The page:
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CRPS TYPE 1-DIAGNOSIS

Neurology

CRPS TYPE 1-DIAGNOSIS

1. X-ray: needs 30%-50% bone demineralization before detection. Questionable use.

2. Triple-phase bone scan: diffusely increased juxta-articular tracer activity on delayed images is the most sensitive indicator for RSD; sensitivity 96%, specificity 97%, and PPV 88% (Harbert et al., 1996; Kozin, 1981; Simon & Carlson, 1980).

3. EMG as predictor for CRPS (Cheng & Hong, 1995).

4. Clinical: most consistent early diagnostic signs are shoulder pain with flexion, adduction and external rotation; no pain in the elbows; pain of wrist dorsiflexion with edema. Shoulder and hand pain preceded by rapid ROM loss & pain disproportionate to signs.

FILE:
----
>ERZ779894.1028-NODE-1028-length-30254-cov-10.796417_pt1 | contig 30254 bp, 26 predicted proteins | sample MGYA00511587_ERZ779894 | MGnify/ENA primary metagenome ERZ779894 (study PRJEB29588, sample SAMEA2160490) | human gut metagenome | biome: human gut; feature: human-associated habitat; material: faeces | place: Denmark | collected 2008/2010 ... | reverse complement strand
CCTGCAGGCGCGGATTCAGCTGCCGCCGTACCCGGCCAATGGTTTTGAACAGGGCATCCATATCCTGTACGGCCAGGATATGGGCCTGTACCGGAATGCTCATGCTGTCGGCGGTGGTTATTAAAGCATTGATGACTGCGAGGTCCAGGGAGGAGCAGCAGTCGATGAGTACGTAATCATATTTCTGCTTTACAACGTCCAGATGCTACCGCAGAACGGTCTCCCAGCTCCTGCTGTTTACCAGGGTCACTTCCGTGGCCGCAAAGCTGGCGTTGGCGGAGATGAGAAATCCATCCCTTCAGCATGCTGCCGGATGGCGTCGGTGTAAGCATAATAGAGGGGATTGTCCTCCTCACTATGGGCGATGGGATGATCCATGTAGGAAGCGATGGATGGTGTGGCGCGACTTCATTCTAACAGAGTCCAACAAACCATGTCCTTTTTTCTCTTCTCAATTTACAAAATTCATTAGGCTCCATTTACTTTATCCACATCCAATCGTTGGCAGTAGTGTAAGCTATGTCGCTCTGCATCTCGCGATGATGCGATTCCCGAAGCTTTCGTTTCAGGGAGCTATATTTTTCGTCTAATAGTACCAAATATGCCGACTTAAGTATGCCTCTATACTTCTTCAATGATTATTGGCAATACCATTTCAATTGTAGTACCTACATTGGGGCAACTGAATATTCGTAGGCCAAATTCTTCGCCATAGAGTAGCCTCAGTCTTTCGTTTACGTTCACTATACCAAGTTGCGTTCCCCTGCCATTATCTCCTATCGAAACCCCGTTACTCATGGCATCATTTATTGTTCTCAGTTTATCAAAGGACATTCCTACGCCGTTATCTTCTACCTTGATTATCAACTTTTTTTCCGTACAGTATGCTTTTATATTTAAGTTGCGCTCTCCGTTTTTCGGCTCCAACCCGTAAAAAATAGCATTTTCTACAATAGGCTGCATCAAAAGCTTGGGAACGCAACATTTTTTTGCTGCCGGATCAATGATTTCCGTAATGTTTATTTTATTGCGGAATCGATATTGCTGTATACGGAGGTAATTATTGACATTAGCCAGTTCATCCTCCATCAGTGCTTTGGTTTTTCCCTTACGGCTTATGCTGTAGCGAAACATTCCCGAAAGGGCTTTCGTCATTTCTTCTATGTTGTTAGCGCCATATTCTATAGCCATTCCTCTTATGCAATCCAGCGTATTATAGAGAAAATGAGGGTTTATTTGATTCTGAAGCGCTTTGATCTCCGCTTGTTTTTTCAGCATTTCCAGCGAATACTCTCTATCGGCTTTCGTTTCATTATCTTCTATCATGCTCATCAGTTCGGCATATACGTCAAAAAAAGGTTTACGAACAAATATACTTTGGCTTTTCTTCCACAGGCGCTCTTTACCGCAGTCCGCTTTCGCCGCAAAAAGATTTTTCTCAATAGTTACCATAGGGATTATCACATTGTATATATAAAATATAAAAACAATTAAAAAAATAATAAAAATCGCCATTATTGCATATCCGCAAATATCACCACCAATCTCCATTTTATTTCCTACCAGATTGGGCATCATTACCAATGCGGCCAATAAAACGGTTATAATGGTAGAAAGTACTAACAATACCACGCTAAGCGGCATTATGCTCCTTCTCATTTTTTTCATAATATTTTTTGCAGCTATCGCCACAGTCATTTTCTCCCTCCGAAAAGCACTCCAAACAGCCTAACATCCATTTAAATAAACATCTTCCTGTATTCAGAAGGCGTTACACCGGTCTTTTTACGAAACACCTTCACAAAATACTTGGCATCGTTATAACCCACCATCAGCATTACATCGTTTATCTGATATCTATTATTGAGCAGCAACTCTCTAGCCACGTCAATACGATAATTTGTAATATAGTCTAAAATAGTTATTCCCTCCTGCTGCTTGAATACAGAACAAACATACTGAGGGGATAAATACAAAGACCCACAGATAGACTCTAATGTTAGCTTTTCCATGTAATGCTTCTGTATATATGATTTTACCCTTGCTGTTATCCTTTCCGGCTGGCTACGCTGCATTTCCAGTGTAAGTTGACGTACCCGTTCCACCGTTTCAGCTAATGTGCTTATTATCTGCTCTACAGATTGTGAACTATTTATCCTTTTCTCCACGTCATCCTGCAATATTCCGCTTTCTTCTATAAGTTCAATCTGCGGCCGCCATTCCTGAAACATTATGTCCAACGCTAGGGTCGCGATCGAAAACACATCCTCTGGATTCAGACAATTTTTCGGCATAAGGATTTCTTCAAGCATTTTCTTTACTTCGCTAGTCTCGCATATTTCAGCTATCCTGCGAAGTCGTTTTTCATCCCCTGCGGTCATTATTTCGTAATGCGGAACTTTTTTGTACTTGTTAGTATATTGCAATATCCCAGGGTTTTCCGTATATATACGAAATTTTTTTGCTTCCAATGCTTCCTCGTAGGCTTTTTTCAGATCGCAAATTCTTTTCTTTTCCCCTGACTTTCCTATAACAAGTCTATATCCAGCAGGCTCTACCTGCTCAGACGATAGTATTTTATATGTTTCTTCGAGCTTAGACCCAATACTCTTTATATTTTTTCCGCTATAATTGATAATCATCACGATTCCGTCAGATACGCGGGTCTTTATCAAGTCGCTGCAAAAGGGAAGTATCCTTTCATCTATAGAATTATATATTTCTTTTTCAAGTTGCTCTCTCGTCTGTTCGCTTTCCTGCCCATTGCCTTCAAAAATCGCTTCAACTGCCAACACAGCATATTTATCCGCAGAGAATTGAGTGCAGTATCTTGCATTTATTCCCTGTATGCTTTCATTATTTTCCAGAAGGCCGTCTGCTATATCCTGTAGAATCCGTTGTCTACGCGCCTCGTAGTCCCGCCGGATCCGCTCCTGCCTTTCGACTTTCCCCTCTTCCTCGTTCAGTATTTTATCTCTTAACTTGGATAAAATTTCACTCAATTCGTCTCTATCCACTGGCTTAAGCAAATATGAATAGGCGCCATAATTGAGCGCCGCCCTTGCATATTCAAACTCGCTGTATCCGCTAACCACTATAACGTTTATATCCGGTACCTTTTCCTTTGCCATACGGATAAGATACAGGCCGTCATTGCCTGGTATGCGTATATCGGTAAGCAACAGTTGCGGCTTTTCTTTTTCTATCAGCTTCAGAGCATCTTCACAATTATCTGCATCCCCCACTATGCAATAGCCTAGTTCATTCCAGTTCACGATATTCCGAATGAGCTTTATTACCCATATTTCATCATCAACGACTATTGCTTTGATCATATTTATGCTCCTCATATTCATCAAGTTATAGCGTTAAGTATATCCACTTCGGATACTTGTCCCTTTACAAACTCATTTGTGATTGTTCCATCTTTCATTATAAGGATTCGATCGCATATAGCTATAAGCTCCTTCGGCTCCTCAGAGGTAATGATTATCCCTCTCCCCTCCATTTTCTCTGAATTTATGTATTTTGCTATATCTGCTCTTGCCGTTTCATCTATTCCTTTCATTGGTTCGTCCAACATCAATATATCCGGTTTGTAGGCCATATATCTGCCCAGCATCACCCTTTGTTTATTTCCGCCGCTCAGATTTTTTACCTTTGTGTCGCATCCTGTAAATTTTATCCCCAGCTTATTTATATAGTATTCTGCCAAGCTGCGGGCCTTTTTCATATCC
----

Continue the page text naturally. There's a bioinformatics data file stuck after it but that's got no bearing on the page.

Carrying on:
5. Stellate ganglion block: alleviation of pain following block is gold-standard for diagnosing RSD.


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REFERENCES

1. Wilkinson, I. (2017). Oxford handbook of clinical medicine. Oxford: Oxford University Press.
2. Hannaman, R. A., Bullock, L., Hatchell, C. A., & Yoffe, M. (2016). Internal medicine review core curriculum, 2017-2018. CO Springs, CO: MedStudy.
3. Image: no reference available.

Ⓒ A. Manickam 2018

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